There’s a mental model I like called the Conviction-Consequence matrix that helps to clarify to yourself and to others what projects you’re delegating and which ones you’re not and why. I picked up the outline for this model in the book Super Thinking, where the authors originally attribute the model to venture capitalist Keith Rabois. I’ve put my own spin on it:
Do It Yourself are those projects or situations that you have high conviction over and that also have very high consequences, positive and negative, to you and the organization.
I just love the use of the term conviction here. Think about the things in your life that you have high conviction over. Notice that you tend to be very capable in these areas already. You likely also have some significant experience dealing with similar situations to this one in the past. Ideally, you also have deep understanding of the first principles that guide the outcomes in this area.
However, there are also times as an entrepreneur when you can’t actually explain why you have such high conviction. You just know that you know, even if you’re not sure exactly why you know. True conviction can sometimes be a purely innate sense but it is still one that is hard to argue with.
Delegate to An Expert refers to those projects or situations where you have low conviction yourself but there are definitely high consequences for you and the organization. These are the projects or situations that you delegate to an expert, either to an internal staff member or […]
Casper the online mattress company – sorry, eh, I meant to say “the sleep transformation company” – recently announced its IPO. From the S-1:
As the wellness equation increasingly evolves to include sleep, the business of sleep is growing and evolving into what we call the Sleep Economy. We are helping to accelerate this transformation. Our mission is to awaken the potential of a well-rested world, and we want Casper to become the top-of-mind brand for best-in-class products and experiences that improve how we sleep…
We believe great brands win over the long-term and have the ability to change the culture around them. We have endeavored to build a brand that is genuine, trustworthy, and approachable, as well as fun and playful. Through our investment in a sophisticated and integrated marketing strategy, we engage consumers across the entire consumer journey, from our iconic public transit advertising campaigns, to our “Napmobiles” and experiential retail store concepts, to our category-leading social media presence. We see the Casper brand as an immeasurably valuable asset that we are utilizing to help capture a large share of the Sleep Economy.
When you read this, does it make you want to go online and buy one of their mattresses? Me neither.
Does it make you roll your eyes a bit? Yep, me too.
But does it do what the message is targeted to achieve – to speak to the financial community and gather interest and excitement for the upcoming IPO? I don’t think it does.
In fact, I think this message creates more harm than good because the brand is speaking with two voices. One to its consumers through its “brand focus” and one to its investors through its “investor focus.”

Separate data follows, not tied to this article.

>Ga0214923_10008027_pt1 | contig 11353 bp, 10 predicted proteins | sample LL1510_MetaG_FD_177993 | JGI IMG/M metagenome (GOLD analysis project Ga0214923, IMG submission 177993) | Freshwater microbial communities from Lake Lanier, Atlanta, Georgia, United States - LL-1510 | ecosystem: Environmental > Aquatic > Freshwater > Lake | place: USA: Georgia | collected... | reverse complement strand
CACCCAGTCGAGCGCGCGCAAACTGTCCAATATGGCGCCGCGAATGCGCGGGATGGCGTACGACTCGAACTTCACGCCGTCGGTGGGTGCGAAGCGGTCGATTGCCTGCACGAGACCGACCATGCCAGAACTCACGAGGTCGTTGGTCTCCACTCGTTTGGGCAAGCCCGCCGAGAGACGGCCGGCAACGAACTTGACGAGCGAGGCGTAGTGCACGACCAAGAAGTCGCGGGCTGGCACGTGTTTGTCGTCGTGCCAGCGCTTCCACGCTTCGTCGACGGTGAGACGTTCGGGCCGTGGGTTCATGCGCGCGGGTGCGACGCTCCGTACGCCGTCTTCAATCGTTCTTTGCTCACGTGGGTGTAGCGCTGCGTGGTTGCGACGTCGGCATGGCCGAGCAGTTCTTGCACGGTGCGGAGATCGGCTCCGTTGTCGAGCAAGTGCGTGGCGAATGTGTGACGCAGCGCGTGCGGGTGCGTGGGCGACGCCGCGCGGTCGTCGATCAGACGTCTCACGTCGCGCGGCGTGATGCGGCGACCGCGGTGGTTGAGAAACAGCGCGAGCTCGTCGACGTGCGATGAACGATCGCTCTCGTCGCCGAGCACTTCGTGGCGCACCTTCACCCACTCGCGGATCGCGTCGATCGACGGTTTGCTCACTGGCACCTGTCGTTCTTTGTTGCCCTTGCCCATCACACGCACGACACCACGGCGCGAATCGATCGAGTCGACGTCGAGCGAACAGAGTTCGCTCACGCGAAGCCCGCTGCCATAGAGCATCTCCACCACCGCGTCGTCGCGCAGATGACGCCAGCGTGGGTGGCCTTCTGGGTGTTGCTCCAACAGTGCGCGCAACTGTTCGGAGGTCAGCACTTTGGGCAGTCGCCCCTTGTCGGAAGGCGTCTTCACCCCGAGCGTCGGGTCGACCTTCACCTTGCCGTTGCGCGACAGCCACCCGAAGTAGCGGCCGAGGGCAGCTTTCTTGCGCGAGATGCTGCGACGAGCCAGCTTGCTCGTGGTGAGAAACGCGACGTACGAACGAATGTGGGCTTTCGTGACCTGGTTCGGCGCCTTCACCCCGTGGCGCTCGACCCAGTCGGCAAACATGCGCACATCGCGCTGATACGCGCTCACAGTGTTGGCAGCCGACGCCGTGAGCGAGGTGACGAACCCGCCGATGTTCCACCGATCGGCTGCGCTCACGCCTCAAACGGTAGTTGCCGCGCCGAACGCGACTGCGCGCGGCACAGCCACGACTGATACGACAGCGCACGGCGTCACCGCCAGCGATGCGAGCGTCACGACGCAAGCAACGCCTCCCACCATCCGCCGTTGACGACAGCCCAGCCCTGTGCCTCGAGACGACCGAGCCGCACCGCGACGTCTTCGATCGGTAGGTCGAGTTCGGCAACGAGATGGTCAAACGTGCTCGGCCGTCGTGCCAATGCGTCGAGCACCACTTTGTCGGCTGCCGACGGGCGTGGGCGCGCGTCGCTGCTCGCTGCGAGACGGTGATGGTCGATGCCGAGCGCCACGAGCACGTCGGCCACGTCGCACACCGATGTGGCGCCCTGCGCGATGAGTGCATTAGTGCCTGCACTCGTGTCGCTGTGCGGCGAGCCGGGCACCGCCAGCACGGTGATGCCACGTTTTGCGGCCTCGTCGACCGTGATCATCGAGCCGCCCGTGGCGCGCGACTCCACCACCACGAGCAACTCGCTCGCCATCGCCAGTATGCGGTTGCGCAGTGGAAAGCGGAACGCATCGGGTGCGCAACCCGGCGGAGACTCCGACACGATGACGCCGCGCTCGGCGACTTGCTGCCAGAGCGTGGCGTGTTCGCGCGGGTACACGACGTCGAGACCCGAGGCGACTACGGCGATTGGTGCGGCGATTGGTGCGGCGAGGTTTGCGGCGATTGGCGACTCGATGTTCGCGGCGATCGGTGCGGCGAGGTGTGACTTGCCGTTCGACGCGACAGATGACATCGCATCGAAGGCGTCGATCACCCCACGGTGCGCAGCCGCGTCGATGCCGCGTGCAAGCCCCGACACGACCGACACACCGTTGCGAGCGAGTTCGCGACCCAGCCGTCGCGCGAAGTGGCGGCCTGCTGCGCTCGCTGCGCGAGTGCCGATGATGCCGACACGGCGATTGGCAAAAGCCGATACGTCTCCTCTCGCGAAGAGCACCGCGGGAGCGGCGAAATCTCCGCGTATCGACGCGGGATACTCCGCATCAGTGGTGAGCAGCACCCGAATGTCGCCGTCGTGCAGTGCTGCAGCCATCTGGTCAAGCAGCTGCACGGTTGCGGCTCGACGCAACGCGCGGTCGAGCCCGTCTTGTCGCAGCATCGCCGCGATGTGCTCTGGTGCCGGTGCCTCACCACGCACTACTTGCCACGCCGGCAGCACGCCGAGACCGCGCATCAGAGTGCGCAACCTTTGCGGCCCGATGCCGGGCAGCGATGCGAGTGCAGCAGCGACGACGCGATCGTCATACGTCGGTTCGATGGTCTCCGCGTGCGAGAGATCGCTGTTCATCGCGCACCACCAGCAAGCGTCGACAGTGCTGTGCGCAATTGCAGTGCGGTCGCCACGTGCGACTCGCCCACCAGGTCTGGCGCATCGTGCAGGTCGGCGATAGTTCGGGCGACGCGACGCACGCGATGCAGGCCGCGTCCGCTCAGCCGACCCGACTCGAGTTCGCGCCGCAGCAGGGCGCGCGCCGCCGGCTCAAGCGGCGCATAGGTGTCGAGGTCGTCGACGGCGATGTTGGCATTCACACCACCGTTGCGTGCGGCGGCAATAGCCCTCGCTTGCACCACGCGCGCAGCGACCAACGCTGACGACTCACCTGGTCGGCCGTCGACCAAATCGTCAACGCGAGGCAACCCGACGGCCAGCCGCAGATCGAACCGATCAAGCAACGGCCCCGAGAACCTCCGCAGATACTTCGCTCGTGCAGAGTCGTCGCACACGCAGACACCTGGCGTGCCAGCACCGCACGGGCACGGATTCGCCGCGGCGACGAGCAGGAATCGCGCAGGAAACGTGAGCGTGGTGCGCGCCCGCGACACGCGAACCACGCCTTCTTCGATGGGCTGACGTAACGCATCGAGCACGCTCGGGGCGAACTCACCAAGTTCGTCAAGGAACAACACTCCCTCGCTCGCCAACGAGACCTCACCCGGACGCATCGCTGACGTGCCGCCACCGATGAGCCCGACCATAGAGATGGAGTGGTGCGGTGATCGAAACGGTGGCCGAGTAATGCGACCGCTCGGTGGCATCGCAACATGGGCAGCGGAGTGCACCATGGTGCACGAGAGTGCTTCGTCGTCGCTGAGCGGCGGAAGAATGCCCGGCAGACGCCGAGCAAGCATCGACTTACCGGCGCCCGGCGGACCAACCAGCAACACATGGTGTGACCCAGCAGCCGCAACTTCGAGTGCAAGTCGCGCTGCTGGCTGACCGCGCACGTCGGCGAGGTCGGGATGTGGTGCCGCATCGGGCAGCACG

Great brands don’t do this. Great brands speak to the core customer’s perspective with one voice and one message to all stakeholders.
So what should Casper say to the investment community instead? I don’t claim to be a communications expert but it’s some variation of what really matters to the core customer: “Casper helps people have a great night sleep.” Period.
Why is this the core message? Because the core customer defines the polestar for all other company stakeholders, activities, and initiatives. If the head of the company muddles this message and focus, then they muddle everything else too.
“But wait a minute,” you might be asking, “what about meeting investor needs? Prospective IPO investors will certainly want more color on the company’s customer acquisition costs or gross margin or strategy, so shouldn’t they also have a message tailored to the investment community?” Nope. From the top of the company down, it should actually have the same message when speaking to the investment community as they do to all stakeholders, internal and external: “Our focus is on helping […]
Photo by Mike from Pexels
When I’m building a new organizational structure with a leadership team, someone usually makes this observation: “In this new structure, who actually owns the customer?” Before responding, I first try to get a shared definition so I’ll ask them to clarify: “Great question. What do you mean specifically by ‘own the customer’?”
They tend to hem and haw before replying something like, “You know, own the customer… a single point in the organization that knows everything about the customer, that is accountable for the overall customer experience, makes product decisions, and that champions the customers needs.” They might then share with me that in their old structure, this role was held by the VP of Product or Marketing or Customer Success. “In this new structure,” they’ll add, “it’s unclear who owns the customer.”
OK, now we’re getting somewhere. Here’s the answer:
In a well-designed organization, no single role should “own” the customer. Instead, the entire structure must be designed to acquire and serve the right customers now and over time. Every role in the structure has a part to play in accomplishing that mission.
Put another way, there are some key steps in the customer journey: from acquisition to on-boarding, to engagement, to support, to the design and maintenance of the products and services customers use, and so on. Each of these distinct steps in the customer journey actually requires a different mindset, skill set, and focus. If the structure were designed so that one role is accountable for all aspects of the customer journey, some very predictable problems will emerge because the organization is attempting to consolidate too many conflicting and competing needs under one role.